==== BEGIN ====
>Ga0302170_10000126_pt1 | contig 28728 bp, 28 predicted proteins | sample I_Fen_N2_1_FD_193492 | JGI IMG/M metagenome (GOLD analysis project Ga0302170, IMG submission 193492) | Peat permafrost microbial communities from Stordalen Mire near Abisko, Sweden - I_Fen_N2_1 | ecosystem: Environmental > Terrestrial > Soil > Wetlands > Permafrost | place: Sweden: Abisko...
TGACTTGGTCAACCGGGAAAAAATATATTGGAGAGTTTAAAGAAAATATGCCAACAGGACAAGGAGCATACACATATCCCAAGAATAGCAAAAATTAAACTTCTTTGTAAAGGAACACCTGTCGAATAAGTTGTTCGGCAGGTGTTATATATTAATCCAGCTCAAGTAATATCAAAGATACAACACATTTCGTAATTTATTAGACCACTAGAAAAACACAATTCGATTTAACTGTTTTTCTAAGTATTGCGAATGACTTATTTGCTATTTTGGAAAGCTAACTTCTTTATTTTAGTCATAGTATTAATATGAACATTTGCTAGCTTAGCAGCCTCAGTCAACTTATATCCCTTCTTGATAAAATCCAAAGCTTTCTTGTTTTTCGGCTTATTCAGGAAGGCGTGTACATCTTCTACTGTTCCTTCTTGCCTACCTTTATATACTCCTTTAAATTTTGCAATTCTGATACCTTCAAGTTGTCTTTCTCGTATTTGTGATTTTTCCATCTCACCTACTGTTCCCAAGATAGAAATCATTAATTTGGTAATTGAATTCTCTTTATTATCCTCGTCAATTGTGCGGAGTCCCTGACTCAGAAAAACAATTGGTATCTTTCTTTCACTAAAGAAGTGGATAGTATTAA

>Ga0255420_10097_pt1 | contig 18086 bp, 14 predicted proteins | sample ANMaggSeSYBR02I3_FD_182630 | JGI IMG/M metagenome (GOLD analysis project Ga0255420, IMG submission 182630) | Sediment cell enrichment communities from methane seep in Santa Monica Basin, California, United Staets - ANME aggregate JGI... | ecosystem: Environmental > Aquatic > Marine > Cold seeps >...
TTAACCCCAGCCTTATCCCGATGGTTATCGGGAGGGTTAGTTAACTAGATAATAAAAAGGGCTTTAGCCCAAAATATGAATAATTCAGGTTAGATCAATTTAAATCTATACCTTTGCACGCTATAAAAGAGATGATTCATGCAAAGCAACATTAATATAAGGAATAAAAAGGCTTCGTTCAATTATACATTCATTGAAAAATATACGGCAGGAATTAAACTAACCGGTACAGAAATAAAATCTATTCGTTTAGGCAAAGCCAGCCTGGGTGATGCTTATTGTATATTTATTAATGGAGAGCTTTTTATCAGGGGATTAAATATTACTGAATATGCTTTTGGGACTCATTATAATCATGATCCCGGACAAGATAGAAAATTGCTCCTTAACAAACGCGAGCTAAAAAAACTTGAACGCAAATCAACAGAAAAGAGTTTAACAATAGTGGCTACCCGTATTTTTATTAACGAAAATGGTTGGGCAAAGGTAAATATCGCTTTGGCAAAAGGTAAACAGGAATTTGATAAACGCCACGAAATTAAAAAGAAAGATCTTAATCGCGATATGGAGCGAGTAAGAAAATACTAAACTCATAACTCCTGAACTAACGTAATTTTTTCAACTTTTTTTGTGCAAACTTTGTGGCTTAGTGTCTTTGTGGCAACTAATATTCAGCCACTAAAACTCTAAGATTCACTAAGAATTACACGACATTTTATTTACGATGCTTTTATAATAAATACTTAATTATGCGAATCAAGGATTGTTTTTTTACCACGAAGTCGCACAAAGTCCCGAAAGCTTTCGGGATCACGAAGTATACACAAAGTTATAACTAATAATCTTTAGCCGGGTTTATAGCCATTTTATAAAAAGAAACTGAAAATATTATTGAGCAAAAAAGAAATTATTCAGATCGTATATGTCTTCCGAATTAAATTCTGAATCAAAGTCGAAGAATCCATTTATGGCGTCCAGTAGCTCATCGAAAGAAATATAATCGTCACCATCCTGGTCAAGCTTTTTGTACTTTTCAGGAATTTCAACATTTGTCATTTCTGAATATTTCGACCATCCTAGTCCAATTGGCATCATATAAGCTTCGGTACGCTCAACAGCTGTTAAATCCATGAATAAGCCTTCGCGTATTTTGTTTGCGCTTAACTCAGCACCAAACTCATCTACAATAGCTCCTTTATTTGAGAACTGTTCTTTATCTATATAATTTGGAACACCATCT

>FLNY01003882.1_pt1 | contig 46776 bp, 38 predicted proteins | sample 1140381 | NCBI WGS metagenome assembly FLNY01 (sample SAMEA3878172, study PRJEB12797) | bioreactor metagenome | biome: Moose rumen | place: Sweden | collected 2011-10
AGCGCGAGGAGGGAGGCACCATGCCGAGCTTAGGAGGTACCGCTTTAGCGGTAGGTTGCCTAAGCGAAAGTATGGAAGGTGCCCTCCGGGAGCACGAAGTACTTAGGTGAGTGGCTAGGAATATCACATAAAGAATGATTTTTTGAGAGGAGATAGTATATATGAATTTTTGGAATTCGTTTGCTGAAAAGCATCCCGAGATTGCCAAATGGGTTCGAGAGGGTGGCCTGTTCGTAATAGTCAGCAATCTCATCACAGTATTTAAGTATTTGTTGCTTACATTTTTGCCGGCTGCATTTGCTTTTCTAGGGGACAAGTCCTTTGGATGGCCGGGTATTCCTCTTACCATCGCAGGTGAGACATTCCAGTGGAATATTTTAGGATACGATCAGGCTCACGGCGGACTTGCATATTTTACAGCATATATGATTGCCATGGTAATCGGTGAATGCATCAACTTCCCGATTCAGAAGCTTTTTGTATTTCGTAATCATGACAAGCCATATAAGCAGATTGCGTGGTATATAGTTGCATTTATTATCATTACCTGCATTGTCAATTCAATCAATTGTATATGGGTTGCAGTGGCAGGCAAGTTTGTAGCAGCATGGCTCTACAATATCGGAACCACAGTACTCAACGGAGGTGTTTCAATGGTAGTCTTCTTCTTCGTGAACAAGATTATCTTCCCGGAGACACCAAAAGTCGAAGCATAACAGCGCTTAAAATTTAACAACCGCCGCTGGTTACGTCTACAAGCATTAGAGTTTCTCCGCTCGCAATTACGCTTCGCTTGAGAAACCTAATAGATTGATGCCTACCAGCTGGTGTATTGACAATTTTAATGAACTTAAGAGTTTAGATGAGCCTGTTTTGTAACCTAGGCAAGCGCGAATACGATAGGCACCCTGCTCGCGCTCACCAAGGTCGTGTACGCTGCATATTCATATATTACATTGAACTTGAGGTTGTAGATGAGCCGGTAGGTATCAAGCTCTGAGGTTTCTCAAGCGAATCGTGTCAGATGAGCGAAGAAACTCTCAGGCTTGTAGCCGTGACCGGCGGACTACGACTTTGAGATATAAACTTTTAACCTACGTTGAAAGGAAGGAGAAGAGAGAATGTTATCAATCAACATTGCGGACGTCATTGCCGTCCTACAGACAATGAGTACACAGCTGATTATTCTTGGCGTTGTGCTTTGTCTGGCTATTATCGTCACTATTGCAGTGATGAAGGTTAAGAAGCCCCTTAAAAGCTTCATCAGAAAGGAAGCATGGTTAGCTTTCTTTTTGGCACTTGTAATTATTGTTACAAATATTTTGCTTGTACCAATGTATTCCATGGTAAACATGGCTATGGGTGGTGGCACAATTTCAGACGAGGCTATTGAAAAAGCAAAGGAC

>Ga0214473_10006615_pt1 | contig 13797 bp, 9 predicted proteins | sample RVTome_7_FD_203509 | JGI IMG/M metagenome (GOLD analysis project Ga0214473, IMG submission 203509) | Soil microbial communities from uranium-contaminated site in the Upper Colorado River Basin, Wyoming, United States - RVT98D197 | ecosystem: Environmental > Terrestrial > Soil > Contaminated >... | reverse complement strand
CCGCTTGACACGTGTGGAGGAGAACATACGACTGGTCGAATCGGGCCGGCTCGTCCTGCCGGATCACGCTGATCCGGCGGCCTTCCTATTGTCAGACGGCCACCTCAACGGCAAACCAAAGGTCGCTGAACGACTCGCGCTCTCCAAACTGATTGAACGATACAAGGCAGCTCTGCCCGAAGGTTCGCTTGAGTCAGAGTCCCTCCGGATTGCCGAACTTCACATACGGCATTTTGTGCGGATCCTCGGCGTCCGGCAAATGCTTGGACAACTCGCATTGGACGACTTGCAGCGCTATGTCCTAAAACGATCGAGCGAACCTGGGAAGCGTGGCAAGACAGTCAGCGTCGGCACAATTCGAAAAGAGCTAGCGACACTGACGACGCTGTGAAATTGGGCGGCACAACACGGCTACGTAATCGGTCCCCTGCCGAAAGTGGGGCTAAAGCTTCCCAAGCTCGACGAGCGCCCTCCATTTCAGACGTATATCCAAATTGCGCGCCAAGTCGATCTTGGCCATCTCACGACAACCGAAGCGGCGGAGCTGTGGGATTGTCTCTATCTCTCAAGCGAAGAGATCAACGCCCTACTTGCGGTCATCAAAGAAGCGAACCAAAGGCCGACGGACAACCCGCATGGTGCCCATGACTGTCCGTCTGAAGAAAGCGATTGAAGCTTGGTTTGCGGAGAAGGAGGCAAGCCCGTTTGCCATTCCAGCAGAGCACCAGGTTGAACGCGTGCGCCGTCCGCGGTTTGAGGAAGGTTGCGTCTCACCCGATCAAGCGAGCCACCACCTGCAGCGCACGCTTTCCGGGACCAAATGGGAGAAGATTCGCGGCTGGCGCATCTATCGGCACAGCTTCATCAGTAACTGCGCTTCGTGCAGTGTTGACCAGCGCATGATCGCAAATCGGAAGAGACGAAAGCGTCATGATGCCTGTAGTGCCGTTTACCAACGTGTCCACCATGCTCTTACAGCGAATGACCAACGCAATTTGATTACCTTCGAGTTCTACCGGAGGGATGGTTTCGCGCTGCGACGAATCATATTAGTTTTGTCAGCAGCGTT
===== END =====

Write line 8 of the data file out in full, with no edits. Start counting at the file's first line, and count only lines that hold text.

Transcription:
CCGCTTGACACGTGTGGAGGAGAACATACGACTGGTCGAATCGGGCCGGCTCGTCCTGCCGGATCACGCTGATCCGGCGGCCTTCCTATTGTCAGACGGCCACCTCAACGGCAAACCAAAGGTCGCTGAACGACTCGCGCTCTCCAAACTGATTGAACGATACAAGGCAGCTCTGCCCGAAGGTTCGCTTGAGTCAGAGTCCCTCCGGATTGCCGAACTTCACATACGGCATTTTGTGCGGATCCTCGGCGTCCGGCAAATGCTTGGACAACTCGCATTGGACGACTTGCAGCGCTATGTCCTAAAACGATCGAGCGAACCTGGGAAGCGTGGCAAGACAGTCAGCGTCGGCACAATTCGAAAAGAGCTAGCGACACTGACGACGCTGTGAAATTGGGCGGCACAACACGGCTACGTAATCGGTCCCCTGCCGAAAGTGGGGCTAAAGCTTCCCAAGCTCGACGAGCGCCCTCCATTTCAGACGTATATCCAAATTGCGCGCCAAGTCGATCTTGGCCATCTCACGACAACCGAAGCGGCGGAGCTGTGGGATTGTCTCTATCTCTCAAGCGAAGAGATCAACGCCCTACTTGCGGTCATCAAAGAAGCGAACCAAAGGCCGACGGACAACCCGCATGGTGCCCATGACTGTCCGTCTGAAGAAAGCGATTGAAGCTTGGTTTGCGGAGAAGGAGGCAAGCCCGTTTGCCATTCCAGCAGAGCACCAGGTTGAACGCGTGCGCCGTCCGCGGTTTGAGGAAGGTTGCGTCTCACCCGATCAAGCGAGCCACCACCTGCAGCGCACGCTTTCCGGGACCAAATGGGAGAAGATTCGCGGCTGGCGCATCTATCGGCACAGCTTCATCAGTAACTGCGCTTCGTGCAGTGTTGACCAGCGCATGATCGCAAATCGGAAGAGACGAAAGCGTCATGATGCCTGTAGTGCCGTTTACCAACGTGTCCACCATGCTCTTACAGCGAATGACCAACGCAATTTGATTACCTTCGAGTTCTACCGGAGGGATGGTTTCGCGCTGCGACGAATCATATTAGTTTTGTCAGCAGCGTT